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Amy Sherman-Palladino Recalls Working on the 'Abusive, Evil' Set of a Kirstie Alley Sitcom

By Dustin Rowles | TV | May 25, 2023 |

By Dustin Rowles | TV | May 25, 2023 |


Amy Sherman-Palladino’s The Marvelous Mrs. Maisel will end its run tomorrow amid what is turning out to be one of the most eventful series finale weeks in a very long time. It’s been a great run punctuated by a final season that’s been its best since the opener. It was not, however, her decision to end Maisel as she told Marc Maron this week on his WTF podcast. That decision came from the higher-ups at Prime Video because Maisel is an expensive show to produce and, as Sherman-Palladino joked, the streamer has orcs to pay for.

Before Mrs. Maisel and Gilmore Girls, Amy Sherman-Palladino was a staff writer on several series beginning with Roseanne. She came in on that show during its third season after Roseanne Barr divorced her first husband, got involved with Tom Arnold, fired the entire writing staff, and brought women into the writers’ room for the first time. It was a tumultuous period, according to Sherman-Palladino, and the way she tells it, it did not sound like Rosanne was a particularly good person to work for. Sherman-Palladino reported that, though she was there for four seasons—longer than any other writer—she did not rise to the level of showrunner. Barr refused to hire women in that role, but also Sherman-Palladino knew Barr had a history of turning on her showrunners, making their lives a “living hell,” and firing them.

For the most part, however, it was a good learning experience. After working on a couple of other shows, Sherman-Palladino was eager to get a showrunner credit and ended up taking that job on the first season of Veronica’s Closet, which starred the late Kirstie Alley. She described it as “the worst experience of her life.”

“There was some real crazy on that show,” and it wasn’t just Kirstie Alley. For instance, the late Ron Silver—who is Jewish—demanded that he not be referred to as a Jew on the show (even though Silver played Alan Dershowitz on another project for which ASP said he received an Oscar (he did not)). She instead had to call him an “Armenian.”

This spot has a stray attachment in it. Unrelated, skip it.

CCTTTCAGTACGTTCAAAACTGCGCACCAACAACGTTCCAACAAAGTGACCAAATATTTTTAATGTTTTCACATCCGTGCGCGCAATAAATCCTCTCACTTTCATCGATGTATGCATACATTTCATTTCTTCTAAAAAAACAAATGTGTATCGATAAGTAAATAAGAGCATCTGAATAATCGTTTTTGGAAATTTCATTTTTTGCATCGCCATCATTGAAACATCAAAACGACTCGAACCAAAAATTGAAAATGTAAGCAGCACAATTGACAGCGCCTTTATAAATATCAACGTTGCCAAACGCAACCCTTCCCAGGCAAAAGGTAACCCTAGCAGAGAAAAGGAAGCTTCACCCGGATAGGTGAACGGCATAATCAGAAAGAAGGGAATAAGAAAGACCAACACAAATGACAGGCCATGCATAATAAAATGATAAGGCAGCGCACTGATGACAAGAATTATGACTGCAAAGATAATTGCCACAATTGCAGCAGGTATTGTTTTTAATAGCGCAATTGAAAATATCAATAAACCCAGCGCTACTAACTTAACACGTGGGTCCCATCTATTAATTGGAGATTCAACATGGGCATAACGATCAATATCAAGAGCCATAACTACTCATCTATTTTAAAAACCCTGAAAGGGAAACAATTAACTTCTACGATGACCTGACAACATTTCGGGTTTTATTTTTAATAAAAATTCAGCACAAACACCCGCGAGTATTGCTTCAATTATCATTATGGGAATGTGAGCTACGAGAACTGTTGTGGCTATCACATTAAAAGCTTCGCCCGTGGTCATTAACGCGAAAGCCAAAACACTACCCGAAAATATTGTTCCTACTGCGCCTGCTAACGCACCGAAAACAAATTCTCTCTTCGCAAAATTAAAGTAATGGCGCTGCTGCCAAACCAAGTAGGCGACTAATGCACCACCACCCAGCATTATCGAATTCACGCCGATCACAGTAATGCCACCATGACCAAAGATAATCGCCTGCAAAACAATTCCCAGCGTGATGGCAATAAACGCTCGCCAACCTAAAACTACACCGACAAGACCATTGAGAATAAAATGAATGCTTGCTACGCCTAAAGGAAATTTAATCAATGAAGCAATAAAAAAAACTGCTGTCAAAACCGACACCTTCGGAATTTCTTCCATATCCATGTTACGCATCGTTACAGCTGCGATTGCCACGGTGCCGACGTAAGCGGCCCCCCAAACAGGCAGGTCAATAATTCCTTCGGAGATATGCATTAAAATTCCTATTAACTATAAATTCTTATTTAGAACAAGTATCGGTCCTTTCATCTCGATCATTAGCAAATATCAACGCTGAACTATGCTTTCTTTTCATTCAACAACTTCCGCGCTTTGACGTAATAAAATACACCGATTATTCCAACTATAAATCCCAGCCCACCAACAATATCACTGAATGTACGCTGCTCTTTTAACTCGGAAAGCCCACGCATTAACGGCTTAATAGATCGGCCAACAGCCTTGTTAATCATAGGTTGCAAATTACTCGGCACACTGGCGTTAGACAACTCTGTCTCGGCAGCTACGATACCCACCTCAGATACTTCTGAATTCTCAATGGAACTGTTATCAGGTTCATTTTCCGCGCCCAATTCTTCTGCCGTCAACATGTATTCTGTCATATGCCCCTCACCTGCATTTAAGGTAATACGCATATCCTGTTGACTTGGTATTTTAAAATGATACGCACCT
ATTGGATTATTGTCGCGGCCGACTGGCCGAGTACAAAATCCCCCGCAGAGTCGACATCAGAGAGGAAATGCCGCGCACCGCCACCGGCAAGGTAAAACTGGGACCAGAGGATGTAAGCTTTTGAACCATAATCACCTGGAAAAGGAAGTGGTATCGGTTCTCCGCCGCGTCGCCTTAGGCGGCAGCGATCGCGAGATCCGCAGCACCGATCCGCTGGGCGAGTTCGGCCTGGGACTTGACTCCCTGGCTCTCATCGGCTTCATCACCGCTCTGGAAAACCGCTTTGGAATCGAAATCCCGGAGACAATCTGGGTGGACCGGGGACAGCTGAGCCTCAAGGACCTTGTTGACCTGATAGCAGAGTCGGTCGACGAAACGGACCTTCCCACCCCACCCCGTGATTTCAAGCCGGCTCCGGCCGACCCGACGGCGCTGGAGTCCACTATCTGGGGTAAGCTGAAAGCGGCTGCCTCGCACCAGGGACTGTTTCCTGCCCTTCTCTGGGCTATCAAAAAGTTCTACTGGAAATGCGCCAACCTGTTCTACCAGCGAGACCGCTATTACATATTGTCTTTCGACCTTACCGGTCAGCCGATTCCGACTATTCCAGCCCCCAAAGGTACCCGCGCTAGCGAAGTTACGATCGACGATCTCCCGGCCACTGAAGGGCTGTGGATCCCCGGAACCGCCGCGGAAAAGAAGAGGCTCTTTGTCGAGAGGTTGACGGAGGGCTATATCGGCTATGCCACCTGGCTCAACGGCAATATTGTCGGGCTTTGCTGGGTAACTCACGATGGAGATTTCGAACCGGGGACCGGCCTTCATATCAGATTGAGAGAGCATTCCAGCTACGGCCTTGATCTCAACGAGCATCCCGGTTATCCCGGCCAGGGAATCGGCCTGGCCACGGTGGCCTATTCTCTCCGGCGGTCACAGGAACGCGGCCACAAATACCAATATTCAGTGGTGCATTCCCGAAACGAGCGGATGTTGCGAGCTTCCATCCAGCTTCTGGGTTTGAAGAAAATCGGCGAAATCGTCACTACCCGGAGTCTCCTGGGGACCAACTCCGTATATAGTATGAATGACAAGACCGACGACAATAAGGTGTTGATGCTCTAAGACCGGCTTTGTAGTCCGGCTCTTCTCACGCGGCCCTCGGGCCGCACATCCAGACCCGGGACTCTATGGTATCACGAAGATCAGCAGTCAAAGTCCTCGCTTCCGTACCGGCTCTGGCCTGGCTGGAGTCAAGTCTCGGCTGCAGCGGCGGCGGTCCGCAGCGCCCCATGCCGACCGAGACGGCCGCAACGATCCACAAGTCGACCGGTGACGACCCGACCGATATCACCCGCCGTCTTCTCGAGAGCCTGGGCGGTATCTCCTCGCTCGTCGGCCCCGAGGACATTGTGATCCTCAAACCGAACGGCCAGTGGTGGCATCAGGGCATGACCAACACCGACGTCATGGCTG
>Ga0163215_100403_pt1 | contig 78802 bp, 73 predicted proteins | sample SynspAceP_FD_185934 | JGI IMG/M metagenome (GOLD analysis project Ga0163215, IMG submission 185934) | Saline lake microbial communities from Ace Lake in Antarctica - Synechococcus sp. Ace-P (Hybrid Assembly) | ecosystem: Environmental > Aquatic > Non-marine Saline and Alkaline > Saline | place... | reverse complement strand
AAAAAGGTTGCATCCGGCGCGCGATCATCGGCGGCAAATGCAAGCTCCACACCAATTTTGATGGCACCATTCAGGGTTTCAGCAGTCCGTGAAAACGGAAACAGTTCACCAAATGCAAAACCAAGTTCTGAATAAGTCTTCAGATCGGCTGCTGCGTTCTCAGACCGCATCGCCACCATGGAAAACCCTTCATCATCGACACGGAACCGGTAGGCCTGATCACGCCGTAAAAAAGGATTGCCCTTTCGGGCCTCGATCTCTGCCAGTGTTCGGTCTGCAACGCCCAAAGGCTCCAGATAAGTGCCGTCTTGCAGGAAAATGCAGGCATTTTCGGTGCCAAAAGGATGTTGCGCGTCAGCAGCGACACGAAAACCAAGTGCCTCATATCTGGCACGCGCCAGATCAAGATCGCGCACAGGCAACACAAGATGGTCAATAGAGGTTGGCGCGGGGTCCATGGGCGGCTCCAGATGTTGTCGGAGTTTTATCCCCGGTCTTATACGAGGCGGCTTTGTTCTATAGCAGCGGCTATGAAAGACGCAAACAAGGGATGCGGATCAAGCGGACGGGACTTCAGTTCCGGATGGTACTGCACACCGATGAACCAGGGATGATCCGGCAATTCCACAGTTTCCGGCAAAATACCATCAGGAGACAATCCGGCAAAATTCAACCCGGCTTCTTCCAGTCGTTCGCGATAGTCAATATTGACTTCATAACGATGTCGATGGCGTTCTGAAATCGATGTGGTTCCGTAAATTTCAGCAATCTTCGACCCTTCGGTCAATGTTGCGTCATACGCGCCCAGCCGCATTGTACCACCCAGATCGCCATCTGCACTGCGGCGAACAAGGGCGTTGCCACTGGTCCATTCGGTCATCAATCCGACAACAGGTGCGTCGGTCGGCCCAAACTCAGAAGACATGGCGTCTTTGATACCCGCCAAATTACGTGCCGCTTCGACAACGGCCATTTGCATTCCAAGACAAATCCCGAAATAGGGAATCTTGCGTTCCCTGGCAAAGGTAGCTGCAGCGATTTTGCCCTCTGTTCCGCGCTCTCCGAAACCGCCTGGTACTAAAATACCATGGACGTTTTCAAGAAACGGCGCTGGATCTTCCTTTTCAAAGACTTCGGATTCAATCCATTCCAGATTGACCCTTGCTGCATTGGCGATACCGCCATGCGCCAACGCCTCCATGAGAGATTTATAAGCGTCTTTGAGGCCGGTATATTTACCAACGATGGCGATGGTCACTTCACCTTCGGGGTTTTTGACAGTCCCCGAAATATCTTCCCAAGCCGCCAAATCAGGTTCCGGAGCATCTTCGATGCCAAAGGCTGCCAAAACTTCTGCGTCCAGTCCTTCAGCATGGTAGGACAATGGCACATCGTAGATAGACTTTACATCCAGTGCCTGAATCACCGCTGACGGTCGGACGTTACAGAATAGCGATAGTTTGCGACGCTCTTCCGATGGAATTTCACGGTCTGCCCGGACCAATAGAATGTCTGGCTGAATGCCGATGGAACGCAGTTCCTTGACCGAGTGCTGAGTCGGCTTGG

It didn’t get any better. “It was horrible,” Sherman-Palladino continued. “I didn’t get to pick my staff … and I had a room full of people who all wanted to be on Friends and had no interest in writing on a show for two women in their 40s who were not hot … every pitch was a fat joke. It was constant. I had no control over the room because these people had no loyalty to me.”

One of the writers on that staff, in fact, was a “serial rapist. He’s in jail. Eric Weinberg. And the weird thing about Eric is, you could look at him and know he was a serial rapist … no one misses him.”

“It was toxic. He was there, and the young men worshiped him, and it was an endless beating your head against the wall trying to make that show good. He was a dick, but also Kirstie [Alley] was Kirstie, and she had her own belief system, and [the writers] didn’t appreciate that belief system.”

But, she added, “The show could’ve been something terrific if anyone had given a shit. The talent was right there.” Unfortunately, things only got worse when the trades announced her replacement midway through the season, while Sherman-Palladino still had the first season to complete. “It was abusive … it was an evil place. It was horrible … It was too ugly.”

There is a happy ending, though. After she left, Amy Sherman-Palladino went home and — when she wasn’t watching Ed Norton make out with Courtney Love outside of her window (Norton lived across the street) — she wrote Gilmore Girls, although she did bad mouth the final season of that series, of which she was not a part.

Source: WTF with Marc Maron